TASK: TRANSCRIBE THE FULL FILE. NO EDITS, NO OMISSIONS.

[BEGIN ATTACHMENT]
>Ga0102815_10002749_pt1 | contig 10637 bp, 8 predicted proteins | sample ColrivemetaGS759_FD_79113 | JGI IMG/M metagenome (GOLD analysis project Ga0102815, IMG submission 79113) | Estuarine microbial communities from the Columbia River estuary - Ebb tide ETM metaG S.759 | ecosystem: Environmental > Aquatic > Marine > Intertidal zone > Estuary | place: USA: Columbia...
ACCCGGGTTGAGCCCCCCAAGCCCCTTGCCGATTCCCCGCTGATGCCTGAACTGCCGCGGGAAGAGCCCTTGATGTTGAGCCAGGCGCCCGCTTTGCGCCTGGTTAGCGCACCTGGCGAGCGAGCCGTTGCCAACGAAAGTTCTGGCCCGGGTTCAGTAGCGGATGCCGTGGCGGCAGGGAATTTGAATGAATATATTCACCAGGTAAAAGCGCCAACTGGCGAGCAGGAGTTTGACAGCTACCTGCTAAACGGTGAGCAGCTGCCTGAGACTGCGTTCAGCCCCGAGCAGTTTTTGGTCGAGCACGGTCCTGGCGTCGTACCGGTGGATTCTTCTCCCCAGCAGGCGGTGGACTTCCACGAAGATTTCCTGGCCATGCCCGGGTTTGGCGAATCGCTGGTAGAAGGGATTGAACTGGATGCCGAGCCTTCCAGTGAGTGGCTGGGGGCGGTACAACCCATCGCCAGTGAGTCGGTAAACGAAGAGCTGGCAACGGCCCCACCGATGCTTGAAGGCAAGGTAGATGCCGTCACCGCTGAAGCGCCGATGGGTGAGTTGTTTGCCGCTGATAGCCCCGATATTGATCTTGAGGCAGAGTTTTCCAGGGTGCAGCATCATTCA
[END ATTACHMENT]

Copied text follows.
>Ga0102815_10002749_pt1 | contig 10637 bp, 8 predicted proteins | sample ColrivemetaGS759_FD_79113 | JGI IMG/M metagenome (GOLD analysis project Ga0102815, IMG submission 79113) | Estuarine microbial communities from the Columbia River estuary - Ebb tide ETM metaG S.759 | ecosystem: Environmental > Aquatic > Marine > Intertidal zone > Estuary | place: USA: Columbia...
ACCCGGGTTGAGCCCCCCAAGCCCCTTGCCGATTCCCCGCTGATGCCTGAACTGCCGCGGGAAGAGCCCTTGATGTTGAGCCAGGCGCCCGCTTTGCGCCTGGTTAGCGCACCTGGCGAGCGAGCCGTTGCCAACGAAAGTTCTGGCCCGGGTTCAGTAGCGGATGCCGTGGCGGCAGGGAATTTGAATGAATATATTCACCAGGTAAAAGCGCCAACTGGCGAGCAGGAGTTTGACAGCTACCTGCTAAACGGTGAGCAGCTGCCTGAGACTGCGTTCAGCCCCGAGCAGTTTTTGGTCGAGCACGGTCCTGGCGTCGTACCGGTGGATTCTTCTCCCCAGCAGGCGGTGGACTTCCACGAAGATTTCCTGGCCATGCCCGGGTTTGGCGAATCGCTGGTAGAAGGGATTGAACTGGATGCCGAGCCTTCCAGTGAGTGGCTGGGGGCGGTACAACCCATCGCCAGTGAGTCGGTAAACGAAGAGCTGGCAACGGCCCCACCGATGCTTGAAGGCAAGGTAGATGCCGTCACCGCTGAAGCGCCGATGGGTGAGTTGTTTGCCGCTGATAGCCCCGATATTGATCTTGAGGCAGAGTTTTCCAGGGTGCAGCATCATTCA